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Game and wine

Wild kennisdatabase > wild en wijnDuring the autumn – the traditional game season – we start thinking about wines that are quite different from the ones we enjoyed in the summer. Some people associate game and poultry with Burgundy, yet this is just one of the possibilities. Wildplaza would like to propose a few wine suggestions and give you answers to which wines will go best with your game and poultry dishes.

Burgundy: an autumn classic

To know which wines will best accompany certain foods, we can simply rely on the season. We associate warm weather, for example, with light refreshing reds and rosés. Their flavour is perfect with summer specialities such as barbecues and salads. When autumn arrives, we are less interested in these light fruity wines. Instead, we turn to a more full-bodied wine such as Burgundy. And this is also the start of the game season.

And what goes well with Burgundies? Game, of course! In certain specific old Burgundies, we can even detect the aroma of raw game. Such wines are said to have an “animal aroma”. And a Burgundy will enhance anything that comes from the woods: wild mushrooms, truffles, berry compotes. These are the same aromas found in a good Burgundy. Wine connoisseurs sometimes refer to the aromas of an autumn forest and its undergrowth.

At this point, we would like to make a distinction between two types of Burgundy: the famous masculine and feminine Burgundies. Particularly the concentrated, full-bodied Burgundies such as Gevrey-Chambertin, Pommard, Nuits-Saint-Georges and Aloxe-Corton, versus the more refined, more elegant Burgundies such as Chambolle-Musigny, Vosne-Romanée and Volnay. The first of these are perfect when served with game having a pronounced flavour: hare, rabbit, wild boar, venison. Wines in the second category are preferred for poultry and will be the perfect accent for pheasant with Belgian endive or partridge with Savoy cabbage. A feminine Burgundy will also be a better choice for domestic poultry (chicken, turkey, quail, guinea fowl).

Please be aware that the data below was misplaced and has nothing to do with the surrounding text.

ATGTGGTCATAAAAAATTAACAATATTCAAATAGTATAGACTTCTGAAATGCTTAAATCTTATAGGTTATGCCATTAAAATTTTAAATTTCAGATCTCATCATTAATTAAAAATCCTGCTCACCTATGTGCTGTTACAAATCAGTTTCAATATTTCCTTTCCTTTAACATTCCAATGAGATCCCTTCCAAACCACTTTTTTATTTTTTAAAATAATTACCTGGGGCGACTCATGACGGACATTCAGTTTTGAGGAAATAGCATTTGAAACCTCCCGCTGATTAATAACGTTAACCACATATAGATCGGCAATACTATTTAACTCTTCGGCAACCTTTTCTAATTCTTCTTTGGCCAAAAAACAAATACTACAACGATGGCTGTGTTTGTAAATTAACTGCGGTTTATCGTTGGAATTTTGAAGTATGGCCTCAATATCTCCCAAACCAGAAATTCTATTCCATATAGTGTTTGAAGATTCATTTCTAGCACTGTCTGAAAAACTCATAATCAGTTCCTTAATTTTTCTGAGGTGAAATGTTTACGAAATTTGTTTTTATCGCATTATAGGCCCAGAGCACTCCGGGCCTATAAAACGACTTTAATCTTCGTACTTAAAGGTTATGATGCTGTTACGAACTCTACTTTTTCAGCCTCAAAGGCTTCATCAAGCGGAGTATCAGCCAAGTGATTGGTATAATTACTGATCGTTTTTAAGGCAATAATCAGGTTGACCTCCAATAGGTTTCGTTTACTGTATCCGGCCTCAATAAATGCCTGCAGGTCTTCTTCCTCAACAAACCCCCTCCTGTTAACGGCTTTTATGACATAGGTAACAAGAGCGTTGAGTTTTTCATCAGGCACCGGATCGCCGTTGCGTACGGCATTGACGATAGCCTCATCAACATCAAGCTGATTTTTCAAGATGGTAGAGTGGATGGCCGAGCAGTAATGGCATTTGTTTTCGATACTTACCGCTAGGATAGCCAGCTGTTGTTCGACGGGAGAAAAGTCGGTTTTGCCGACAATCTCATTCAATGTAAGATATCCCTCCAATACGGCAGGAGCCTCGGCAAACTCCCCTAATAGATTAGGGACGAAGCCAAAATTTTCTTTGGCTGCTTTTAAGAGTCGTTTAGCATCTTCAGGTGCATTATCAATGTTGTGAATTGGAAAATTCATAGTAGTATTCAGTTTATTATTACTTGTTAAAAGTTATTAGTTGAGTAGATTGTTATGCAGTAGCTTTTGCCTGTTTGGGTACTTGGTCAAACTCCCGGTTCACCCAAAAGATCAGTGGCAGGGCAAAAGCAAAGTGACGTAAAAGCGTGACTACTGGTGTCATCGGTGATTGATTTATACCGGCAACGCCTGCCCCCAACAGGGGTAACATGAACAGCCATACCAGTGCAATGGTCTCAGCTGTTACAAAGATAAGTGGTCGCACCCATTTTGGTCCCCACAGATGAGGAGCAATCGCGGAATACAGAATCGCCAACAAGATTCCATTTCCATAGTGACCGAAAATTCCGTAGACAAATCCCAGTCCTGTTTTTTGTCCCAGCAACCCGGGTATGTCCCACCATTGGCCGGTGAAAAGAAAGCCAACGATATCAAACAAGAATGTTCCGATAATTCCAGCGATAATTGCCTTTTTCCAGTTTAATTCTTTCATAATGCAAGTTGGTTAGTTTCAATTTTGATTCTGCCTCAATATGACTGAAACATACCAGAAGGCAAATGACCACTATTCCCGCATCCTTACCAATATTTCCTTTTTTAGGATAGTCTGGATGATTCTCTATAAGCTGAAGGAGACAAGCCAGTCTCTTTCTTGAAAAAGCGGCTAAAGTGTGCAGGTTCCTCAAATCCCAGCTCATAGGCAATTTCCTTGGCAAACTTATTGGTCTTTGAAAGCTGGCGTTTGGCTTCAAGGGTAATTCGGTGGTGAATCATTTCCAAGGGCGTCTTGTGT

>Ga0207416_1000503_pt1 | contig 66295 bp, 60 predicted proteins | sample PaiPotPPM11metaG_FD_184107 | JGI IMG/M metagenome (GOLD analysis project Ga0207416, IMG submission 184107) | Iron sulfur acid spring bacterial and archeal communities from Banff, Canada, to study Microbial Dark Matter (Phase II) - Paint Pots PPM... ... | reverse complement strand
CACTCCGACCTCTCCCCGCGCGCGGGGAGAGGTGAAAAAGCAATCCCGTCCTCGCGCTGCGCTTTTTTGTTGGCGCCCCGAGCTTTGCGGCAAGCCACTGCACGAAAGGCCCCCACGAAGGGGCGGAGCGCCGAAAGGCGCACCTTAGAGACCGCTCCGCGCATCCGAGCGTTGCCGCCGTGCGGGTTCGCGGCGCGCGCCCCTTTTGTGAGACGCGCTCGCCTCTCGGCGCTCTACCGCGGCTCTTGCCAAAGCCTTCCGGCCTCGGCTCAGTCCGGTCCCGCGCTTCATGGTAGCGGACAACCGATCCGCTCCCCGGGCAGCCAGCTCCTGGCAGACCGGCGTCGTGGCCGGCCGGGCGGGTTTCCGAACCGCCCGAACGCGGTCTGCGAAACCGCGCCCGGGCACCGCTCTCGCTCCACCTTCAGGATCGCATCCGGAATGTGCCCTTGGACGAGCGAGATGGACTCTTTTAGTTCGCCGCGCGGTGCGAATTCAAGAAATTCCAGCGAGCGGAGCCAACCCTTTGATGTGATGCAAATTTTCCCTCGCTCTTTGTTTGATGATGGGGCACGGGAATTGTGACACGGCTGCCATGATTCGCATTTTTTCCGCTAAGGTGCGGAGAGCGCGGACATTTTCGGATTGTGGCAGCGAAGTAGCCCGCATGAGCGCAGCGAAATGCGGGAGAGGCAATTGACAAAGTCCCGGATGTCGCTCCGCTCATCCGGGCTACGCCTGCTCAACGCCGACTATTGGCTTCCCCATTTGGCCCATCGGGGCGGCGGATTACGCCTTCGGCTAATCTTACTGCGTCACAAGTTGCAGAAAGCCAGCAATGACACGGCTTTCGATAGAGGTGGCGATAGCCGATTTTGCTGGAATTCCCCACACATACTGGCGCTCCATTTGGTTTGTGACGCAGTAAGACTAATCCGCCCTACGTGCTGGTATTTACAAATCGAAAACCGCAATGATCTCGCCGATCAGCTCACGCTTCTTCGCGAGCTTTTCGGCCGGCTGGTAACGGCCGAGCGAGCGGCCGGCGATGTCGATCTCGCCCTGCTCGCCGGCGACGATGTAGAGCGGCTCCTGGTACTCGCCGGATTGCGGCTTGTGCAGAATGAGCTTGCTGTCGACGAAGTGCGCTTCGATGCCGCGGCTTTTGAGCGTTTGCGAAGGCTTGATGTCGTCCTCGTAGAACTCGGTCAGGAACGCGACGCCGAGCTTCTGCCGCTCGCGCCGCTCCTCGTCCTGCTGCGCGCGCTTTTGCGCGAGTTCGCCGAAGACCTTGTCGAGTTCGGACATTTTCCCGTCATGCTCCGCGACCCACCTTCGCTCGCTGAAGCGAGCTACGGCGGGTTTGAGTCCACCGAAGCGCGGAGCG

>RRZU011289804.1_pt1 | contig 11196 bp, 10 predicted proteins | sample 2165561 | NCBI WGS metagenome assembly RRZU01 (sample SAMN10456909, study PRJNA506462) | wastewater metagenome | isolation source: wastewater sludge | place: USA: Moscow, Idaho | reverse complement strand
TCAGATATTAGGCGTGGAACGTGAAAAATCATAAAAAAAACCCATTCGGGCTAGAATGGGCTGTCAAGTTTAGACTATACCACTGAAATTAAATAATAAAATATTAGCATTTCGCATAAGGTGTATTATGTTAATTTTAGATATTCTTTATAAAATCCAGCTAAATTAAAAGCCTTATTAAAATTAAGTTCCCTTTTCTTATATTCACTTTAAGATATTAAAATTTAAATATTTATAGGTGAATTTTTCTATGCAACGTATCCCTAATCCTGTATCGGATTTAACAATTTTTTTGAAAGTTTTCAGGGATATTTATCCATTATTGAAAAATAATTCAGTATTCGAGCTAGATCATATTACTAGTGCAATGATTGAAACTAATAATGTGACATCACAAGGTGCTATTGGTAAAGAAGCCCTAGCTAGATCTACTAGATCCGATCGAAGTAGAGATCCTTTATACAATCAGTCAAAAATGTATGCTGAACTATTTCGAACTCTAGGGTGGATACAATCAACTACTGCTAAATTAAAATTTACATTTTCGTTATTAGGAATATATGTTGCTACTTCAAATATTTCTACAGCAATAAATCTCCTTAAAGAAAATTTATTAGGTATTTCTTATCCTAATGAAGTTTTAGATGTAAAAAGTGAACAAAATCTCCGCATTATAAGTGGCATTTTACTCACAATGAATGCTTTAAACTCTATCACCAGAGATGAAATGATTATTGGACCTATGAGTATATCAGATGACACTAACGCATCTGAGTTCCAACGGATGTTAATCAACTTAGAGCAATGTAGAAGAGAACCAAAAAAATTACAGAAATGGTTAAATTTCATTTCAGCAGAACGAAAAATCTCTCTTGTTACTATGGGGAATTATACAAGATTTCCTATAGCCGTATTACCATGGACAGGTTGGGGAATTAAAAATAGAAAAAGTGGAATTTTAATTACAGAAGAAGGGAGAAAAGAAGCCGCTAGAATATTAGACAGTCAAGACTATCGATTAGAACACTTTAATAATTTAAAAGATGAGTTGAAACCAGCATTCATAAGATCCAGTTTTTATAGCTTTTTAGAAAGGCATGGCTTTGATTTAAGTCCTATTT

And Bordeaux?

Bordeauxs and Burgundies have not that much in common. After all, the grapes used in making them are different: Bordeaux is made from Cabernet sauvignon and Merlot grapes (supplemented with Cabernet franc, Petit verdot and even Malbec), whilst Burgundy is produced solely from Pinot noir. A Bordeaux is loaded with tannins that also extend its storage capacity. Although a Burgundy contains fewer tannins, its higher acidity ensures a fairly long storage period. A Bordeaux is usually full-bodied and earthy in character, whilst a Burgundy is more refined and fruitier. This is why a Bordeaux can accompany game just as well as a Burgundy.

Burgundy is not always the deep dark full-bodied wine thought to be requisite for serving with a marinated saddle of hare. Some Burgundies are actually too light for accompanying game with a distinctive flavour. In these cases, a Bordeaux would be a better choice – particularly a masculine, full-bodied Bordeaux such as a Saint-Estèphe, a Pauillac or a Pomerol. Hare and Pomerol, for example, are a very familiar, traditional and favoured combination. The same rule applies to the choice of a Burgundy: the more refined the flavour of the game, the lighter (i.e. the more feminine) the wine. Pheasant and other game fowl, just as domestic fowl, are better accompanied by a Margaux, a Saint-Julien or a mature Saint-Emilion.